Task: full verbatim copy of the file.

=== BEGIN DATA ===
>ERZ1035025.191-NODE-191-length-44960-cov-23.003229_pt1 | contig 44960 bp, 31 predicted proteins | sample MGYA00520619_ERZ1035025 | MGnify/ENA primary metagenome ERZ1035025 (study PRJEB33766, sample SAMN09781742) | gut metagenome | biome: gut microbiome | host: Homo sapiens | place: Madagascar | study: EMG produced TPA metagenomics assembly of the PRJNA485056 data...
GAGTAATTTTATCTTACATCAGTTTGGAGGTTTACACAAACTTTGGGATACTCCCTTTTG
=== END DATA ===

>ERZ1035025.191-NODE-191-length-44960-cov-23.003229_pt1 | contig 44960 bp, 31 predicted proteins | sample MGYA00520619_ERZ1035025 | MGnify/ENA primary metagenome ERZ1035025 (study PRJEB33766, sample SAMN09781742) | gut metagenome | biome: gut microbiome | host: Homo sapiens | place: Madagascar | study: EMG produced TPA metagenomics assembly of the PRJNA485056 data...
GAGTAATTTTATCTTACATCAGTTTGGAGGTTTACACAAACTTTGGGATACTCCCTTTTG